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November 2009

Educators should count on data

Today I read this headline in the Detroit Free Press: “School districts study enrollment drops.” The article talked about how school officials in Southfield and Romulus have created committees to study their shrinking student populations and to consider the ramifications. Will they have to close schools? Eliminate programs? Re-purpose their buildings? How can they cut staff while still guaranteeing good student outcomes?  

If you focused only on daily news reports, you’d think that Detroit and other urban districts were the only ones losing students—and the valuable state grant that comes with each pupil. We here at the Detroit-Area Community Information System have done an analysis of public school student enrollment across 83 districts in the tri-county area. We know that districts like Detroit, Southfield and Romulus aren’t the only districts in trouble…and the trouble didn’t just sneak up on us.

While we can blame the current recession for some of this loss, the demographic changes started occurring long before 2001. Our population—particularly younger families—has been moving from our urban core to the suburban townships, while births have been dropping across the region since 1990. Detroit births dropped by nearly half between 1990 and 2007.  For many southeastern Oakland County communities, only about one in five households have school-aged children.

More recently, 46 districts experienced decreased enrollment since 2005. A total of 53,053 students have left public schools in the tri-county area (2/3 from Detroit) in the past three years.  There were actually 36 districts that gained population (one held constant), but they accounted for an increase of just 11,170 students. *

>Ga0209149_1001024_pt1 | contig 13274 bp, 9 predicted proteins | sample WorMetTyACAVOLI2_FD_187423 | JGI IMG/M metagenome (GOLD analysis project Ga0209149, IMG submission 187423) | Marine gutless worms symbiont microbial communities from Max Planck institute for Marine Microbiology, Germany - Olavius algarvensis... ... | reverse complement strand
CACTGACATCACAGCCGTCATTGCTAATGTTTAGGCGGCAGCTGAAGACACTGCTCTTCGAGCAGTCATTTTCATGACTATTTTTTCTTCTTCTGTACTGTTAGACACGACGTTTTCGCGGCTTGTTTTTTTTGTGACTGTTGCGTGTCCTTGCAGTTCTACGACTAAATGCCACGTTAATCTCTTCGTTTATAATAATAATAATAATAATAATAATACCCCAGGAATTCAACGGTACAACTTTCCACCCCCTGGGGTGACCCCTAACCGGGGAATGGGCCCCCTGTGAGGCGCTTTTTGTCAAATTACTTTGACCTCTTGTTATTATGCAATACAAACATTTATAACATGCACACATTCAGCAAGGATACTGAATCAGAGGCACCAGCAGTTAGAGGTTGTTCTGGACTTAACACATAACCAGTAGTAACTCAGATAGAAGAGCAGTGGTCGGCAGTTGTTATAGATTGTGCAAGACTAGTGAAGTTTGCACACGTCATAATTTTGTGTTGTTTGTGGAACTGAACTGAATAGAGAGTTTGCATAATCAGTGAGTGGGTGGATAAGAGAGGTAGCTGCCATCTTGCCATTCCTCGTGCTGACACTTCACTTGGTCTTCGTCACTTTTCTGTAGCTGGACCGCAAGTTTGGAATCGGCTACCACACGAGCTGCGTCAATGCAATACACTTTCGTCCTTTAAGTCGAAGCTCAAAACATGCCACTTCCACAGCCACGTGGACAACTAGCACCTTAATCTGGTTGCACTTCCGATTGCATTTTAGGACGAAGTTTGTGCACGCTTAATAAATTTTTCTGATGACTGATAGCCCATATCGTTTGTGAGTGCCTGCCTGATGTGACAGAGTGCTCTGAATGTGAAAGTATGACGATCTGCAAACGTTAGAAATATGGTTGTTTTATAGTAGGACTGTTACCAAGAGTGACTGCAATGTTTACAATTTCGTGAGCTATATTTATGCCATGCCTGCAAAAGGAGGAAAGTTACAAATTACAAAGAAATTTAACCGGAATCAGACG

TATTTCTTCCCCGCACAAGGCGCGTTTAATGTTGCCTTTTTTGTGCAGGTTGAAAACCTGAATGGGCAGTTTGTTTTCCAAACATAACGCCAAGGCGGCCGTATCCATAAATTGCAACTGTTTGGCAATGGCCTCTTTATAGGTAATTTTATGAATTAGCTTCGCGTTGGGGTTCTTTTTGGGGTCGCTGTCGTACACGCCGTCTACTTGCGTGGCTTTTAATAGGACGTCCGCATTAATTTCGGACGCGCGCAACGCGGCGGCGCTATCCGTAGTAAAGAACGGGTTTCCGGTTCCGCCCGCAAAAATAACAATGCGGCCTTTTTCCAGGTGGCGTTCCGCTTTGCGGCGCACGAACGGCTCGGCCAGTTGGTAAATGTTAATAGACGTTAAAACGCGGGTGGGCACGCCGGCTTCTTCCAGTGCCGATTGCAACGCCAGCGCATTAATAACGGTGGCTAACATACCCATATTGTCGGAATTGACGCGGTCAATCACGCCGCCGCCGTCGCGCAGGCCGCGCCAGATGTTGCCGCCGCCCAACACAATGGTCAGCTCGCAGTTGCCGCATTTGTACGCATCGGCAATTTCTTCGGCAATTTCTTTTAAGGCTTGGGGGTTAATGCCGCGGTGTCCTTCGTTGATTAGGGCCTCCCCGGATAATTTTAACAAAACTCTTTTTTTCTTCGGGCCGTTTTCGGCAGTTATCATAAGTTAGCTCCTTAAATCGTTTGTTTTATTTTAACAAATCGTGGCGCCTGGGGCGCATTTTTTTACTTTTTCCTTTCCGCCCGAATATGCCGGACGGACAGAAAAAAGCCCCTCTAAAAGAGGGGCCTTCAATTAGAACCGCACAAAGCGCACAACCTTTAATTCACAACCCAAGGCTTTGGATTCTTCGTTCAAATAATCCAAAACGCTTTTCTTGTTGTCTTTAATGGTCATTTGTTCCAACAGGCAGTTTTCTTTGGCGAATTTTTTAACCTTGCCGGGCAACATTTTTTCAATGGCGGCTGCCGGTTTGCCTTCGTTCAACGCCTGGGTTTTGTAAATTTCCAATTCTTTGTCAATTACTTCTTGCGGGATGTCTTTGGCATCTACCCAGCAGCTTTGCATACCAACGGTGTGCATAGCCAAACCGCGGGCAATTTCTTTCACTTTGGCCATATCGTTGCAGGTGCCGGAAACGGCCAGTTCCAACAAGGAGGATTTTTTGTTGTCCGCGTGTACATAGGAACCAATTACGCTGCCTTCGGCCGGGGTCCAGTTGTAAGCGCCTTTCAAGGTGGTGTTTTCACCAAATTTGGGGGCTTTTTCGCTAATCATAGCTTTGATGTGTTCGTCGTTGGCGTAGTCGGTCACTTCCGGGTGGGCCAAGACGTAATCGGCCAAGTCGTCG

Charter schools were the winners in each county, adding 743 students in Macomb, 1,214 in Oakland and 7,618 in Wayne.  The net for our area is a loss of 32,308 students in the last three years!

It’s great that districts are now trying to be pro-active as they face serious declines in their student populations. But this is also a teachable moment for us statisticians. It’s time we made data more available to school officials, city planners and policy makers. It may feel like our public schools are now being hit by a tsunami, but it’s really a tidal wave that has been a decade in the making.


* Our data came from the Center for Educational Performance and Information

Detroit Economic and Social Development Doesn’t Have to be a Big Gamble

Last week, we rejoiced when Joe Cada, a 21-year old from Chesterfield Township, won the World Series of Poker Championship in Las Vegas and brought home $8.55 million. One week later, 22-year old Tim Conrad from Taylor won the eighth annual Yahoo! Rock Paper Scissors World Championship in Toronto, taking home $7,000. Just think, the Detroit area is $8,557,000 wealthier today than it was eight days ago and all it took was two people playing games of chance.

I’m happy for this two-man kick for our economy, but of course, we don’t want to depend on chance to spawn economic growth and social development. That’s why we here at the Detroit-Area Community Information System (D-ACIS) are committed to making data available to everyone from block club captains to urban planners. Instead of playing guessing games, our legislators, planners and policymakers can rely on current, trustworthy data to budget for basic services and predict future needs.